The chamber works are remarkable for their adherence to the past, but also for their embracement of the future, nowhere more so than in the lengthy Piano Quintet. This work, which was recently rediscovered in 2001 after an anonymous parcel package containing the autograph score was mailed from the U.S. to the Berlin Academy of the Arts, is one of his grandest. Lasting almost 55 minutes, it is comprised of a long central Adagio , framed by two shorter, but no less intense movements. The first is orchestral in effect, figuratively lyrical, yet harmonically adventurous—one not only hears the dissonance in certain passages in this movement, one feels it. The instruments are at first used in blocks of sounds, before the writing becomes more integrated. The finale too is long but much lighter in character; one feels the obvious debt to especially the 18th-century masters here. The heart of this work, however, is the central slow movement: it wanders harmonically, each instrument with its own melodically jagged and searching lines, seemingly for some sort of stability. Here one feels the influence of certain Beethovenian slow movements—that of op. 106 in particular comes to mind. The three movements of the Fantasy Pieces for Piano, Violin, and Viola are lighter in mood, more traditional harmonically, more overtly romantic in tone. The pianist plays sensitively throughout these works. One wishes that she had a slightly bigger sound in certain key climactic moments, but she certainly holds her own in these highly demanding works. The members of the Pellegrini Quartet too perform well, though there are moments of slight intonation issues. Regardless, they are proficient players who characterize this music delightfully—strong and powerful at certain times, tender and gentle at others.

Irmela Roelcke is completely by herself in the piano works. She proves to be a very fine guide through some of this extremely difficult music. While the op. 15 Piano Pieces (three pieces curiously made up of Rhapsodie, “Nachtbild,” and Vier (Four!) Walzer) are traditional both in their technical requirements and musical language, they are as demanding as many late 19th-century works. I find the waltzes particularly engaging—it’s not for nothing that Schnabel spent a good amount of time in Vienna! The Piano Sonata, however, poses the true challenge for both performer and listener alike. Broken into five movements, lasting almost 30 minutes total, it is an ambitious work, which was originally premiered by Schnabel’s friend, the great pianist Eduard Erdmann. Its more virtuosic moments are filled with spiky dissonant modernist writing, yet throughout all the surface noise there runs a lyrical streak. The more one listens to this, the more one becomes enchanted with its progression: from the wild first movement, through the calmer, more reflective two slow movements and the playful central one between those, to the concluding quirky dance-like Finale, the composition only begins to make sense when one can follow the narrative from beginning to end. But when that is done, the listener will be justly rewarded. Roelcke is as fine an advocate of these works as one could hope for; in particular, her lyrical playing suits this music perfectly.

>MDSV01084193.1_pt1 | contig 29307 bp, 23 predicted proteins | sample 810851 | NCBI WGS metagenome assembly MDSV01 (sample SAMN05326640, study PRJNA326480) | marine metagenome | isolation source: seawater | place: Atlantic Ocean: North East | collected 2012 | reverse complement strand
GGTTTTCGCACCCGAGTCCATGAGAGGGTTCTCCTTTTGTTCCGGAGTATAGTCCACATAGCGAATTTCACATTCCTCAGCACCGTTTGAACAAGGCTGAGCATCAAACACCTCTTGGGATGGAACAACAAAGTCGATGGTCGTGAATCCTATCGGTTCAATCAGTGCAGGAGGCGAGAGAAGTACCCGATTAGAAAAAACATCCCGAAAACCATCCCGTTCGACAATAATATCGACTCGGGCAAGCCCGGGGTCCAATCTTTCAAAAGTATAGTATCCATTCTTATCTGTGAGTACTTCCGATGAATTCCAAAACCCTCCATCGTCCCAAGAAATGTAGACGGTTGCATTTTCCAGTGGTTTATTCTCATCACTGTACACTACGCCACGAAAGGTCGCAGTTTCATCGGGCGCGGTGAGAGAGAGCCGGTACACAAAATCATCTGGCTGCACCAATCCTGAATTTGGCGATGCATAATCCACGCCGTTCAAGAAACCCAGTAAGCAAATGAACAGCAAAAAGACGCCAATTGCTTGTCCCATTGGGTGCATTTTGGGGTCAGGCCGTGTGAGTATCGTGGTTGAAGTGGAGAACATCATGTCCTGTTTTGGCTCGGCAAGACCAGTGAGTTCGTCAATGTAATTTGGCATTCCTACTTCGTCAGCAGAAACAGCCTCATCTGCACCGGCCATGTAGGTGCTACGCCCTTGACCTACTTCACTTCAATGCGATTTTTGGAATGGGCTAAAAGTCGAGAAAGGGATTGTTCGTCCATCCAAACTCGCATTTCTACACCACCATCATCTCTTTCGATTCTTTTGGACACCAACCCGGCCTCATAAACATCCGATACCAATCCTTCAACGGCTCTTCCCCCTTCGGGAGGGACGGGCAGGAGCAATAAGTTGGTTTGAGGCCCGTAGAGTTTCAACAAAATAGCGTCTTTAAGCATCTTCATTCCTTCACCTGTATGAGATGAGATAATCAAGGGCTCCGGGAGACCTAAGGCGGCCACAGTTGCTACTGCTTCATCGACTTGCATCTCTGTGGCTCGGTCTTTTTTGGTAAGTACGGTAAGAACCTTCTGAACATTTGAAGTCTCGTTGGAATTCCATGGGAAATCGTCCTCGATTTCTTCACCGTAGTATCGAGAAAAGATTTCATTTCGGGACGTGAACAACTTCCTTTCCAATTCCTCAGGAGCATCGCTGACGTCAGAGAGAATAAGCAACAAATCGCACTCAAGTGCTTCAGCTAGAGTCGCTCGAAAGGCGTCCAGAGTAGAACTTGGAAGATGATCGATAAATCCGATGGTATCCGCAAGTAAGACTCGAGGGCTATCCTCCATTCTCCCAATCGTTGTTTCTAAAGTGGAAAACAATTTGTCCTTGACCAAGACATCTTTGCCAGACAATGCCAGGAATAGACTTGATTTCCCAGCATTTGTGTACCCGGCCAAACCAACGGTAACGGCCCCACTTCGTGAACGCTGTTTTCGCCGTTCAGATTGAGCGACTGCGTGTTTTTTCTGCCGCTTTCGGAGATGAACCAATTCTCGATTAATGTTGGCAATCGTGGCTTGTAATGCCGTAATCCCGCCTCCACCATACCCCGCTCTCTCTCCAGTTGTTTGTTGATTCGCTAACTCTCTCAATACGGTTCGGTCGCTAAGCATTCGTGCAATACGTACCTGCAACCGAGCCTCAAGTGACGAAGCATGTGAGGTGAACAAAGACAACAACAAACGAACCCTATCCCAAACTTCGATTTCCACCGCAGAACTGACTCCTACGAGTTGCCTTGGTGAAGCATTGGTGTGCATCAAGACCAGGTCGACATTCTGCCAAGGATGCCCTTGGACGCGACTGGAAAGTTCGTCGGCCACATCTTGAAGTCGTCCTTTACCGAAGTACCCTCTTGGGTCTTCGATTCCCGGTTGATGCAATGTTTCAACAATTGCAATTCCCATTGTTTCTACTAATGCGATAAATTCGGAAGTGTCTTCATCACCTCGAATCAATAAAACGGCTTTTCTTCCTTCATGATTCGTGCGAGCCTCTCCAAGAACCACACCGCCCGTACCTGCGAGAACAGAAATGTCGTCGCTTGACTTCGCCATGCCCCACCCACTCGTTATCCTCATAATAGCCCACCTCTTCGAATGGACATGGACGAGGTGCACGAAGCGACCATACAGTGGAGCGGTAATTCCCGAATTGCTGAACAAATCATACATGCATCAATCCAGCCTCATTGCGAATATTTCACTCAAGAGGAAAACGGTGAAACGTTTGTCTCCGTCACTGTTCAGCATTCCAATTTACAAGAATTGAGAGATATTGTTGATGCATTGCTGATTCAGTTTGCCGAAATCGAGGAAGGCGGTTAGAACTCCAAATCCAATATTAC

So if one only knows Schnabel as pianist, then this is required listening. Even now, many of his compositions are still waiting for the correct forces to perform and record them—CPO seems to be leading the charge (they have also released the First String Quartet and the Notturno as of my writing). And hats off to them for doing such a great job so far in both choosing their musicians and recording them in fine sound! Here’s hoping that one day they will release the complete works of Artur Schnabel, but for the time being, this is one very fine release, one which should make it into your collection without hesitation.

FANFARE: Scott Noriega
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Works on This Recording

Piano Quintet by Artur Schnabel
Performer:  Irmela Roelcke (Piano)
Period: Post-Romantic 
Written: 1915-1916 
Venue:  Siemensvilla Berlin 
Length: 54 Minutes 42 Secs. 
Pieces (3) for keyboard, Op. 15 by Artur Schnabel
Performer:  Irmela Roelcke (Piano)
Period: Post-Romantic 
Written: 1906 
Venue:  Siemensvilla Berlin 
Length: 6 Minutes 30 Secs. 
Waltzes (4) for piano, Op. 15/3 by Artur Schnabel
Performer:  Irmela Roelcke (Piano)
Venue:  Siemensvilla Berlin 
Length: 6 Minutes 38 Secs. 
Sonata for piano in 5 parts by Artur Schnabel
Performer:  Irmela Roelcke (Piano)
Period: Modern 
Venue:  Siemensvilla Berlin 
Length: 28 Minutes 33 Secs. 
Fantasy Pieces (3) for violin, viola & piano by Artur Schnabel
Performer:  Fabio Marano (Viola), Antonio Pellegrini (Violin), Irmela Roelcke (Piano)
Period: Post-Romantic 
Written: 1898 
Venue:  Siemensvilla Berlin 
Length: 10 Minutes 22 Secs. 
Songs (10) for voice & piano, Op. 11 by Artur Schnabel
Performer:  Irmela Roelcke (Piano)
Period: Post-Romantic 
Written: 1899-1901 
Venue:  Siemensvilla Berlin 
Length: 16 Minutes 26 Secs. 
Songs (7) for voice & piano, Op. 14 by Artur Schnabel
Performer:  Irmela Roelcke (Piano)
Period: Romantic 
Written: 1902-1903 
Venue:  Siemensvilla Berlin 
Length: 16 Minutes 27 Secs.